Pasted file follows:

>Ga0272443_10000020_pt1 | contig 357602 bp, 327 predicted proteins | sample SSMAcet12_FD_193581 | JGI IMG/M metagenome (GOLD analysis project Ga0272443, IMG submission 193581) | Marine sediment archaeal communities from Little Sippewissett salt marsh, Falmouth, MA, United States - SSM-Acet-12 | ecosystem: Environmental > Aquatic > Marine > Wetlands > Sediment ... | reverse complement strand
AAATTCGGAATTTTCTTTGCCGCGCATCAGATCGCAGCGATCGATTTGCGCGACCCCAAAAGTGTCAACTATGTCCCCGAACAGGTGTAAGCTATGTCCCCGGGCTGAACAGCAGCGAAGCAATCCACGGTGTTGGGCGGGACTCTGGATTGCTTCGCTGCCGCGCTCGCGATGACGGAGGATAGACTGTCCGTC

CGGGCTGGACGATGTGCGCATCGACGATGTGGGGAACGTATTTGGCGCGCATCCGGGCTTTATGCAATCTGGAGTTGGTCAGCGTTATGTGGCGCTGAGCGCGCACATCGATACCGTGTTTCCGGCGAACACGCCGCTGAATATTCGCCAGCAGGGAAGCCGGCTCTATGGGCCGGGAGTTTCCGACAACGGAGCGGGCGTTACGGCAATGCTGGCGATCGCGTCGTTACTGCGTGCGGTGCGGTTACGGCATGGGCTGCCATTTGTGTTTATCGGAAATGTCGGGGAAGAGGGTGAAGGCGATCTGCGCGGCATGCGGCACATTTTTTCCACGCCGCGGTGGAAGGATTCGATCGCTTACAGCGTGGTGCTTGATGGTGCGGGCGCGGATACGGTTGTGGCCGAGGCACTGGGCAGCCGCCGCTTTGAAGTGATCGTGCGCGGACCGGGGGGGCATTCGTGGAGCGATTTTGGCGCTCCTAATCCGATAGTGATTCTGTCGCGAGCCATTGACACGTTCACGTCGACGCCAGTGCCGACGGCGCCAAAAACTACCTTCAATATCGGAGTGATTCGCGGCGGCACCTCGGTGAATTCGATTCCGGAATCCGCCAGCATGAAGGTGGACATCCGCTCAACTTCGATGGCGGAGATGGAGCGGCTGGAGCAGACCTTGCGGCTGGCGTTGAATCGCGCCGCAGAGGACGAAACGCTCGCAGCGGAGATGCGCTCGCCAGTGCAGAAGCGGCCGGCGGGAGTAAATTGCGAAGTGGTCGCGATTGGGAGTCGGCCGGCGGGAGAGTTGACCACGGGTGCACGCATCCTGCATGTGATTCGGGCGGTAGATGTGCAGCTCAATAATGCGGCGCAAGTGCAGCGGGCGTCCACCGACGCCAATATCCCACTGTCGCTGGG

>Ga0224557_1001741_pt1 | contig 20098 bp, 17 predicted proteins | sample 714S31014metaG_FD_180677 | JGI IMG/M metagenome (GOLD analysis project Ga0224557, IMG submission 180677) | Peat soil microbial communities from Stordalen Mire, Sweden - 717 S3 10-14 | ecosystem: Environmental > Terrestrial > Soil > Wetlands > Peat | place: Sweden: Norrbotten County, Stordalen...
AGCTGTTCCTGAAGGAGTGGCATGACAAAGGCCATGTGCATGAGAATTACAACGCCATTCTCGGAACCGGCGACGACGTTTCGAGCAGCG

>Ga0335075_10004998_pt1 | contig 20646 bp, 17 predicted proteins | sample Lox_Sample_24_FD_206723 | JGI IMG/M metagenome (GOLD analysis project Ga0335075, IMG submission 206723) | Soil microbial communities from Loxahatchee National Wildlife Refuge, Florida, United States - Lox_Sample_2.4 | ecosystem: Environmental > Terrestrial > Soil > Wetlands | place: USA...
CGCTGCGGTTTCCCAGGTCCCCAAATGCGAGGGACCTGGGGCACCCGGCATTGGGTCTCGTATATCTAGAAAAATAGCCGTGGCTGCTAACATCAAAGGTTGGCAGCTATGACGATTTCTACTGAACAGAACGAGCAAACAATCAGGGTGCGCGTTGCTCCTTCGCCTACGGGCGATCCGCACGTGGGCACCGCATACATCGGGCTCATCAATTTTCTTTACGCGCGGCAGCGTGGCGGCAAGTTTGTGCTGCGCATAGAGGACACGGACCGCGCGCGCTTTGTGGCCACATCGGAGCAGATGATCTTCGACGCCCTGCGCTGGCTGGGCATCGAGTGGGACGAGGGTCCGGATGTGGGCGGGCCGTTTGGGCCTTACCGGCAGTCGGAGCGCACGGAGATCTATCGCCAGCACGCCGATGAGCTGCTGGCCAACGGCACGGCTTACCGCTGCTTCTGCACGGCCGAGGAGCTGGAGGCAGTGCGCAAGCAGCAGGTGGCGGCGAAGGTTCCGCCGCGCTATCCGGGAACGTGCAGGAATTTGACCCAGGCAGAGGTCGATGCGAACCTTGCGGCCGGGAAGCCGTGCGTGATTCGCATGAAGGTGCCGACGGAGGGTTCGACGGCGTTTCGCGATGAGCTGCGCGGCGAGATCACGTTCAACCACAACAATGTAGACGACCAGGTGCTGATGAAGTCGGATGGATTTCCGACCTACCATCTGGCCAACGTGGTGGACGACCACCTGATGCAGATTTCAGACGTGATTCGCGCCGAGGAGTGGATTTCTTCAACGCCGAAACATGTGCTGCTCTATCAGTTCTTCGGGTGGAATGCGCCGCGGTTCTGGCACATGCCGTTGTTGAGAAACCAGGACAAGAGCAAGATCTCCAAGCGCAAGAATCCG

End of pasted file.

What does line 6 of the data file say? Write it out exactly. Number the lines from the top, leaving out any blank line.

>Ga0335075_10004998_pt1 | contig 20646 bp, 17 predicted proteins | sample Lox_Sample_24_FD_206723 | JGI IMG/M metagenome (GOLD analysis project Ga0335075, IMG submission 206723) | Soil microbial communities from Loxahatchee National Wildlife Refuge, Florida, United States - Lox_Sample_2.4 | ecosystem: Environmental > Terrestrial > Soil > Wetlands | place: USA...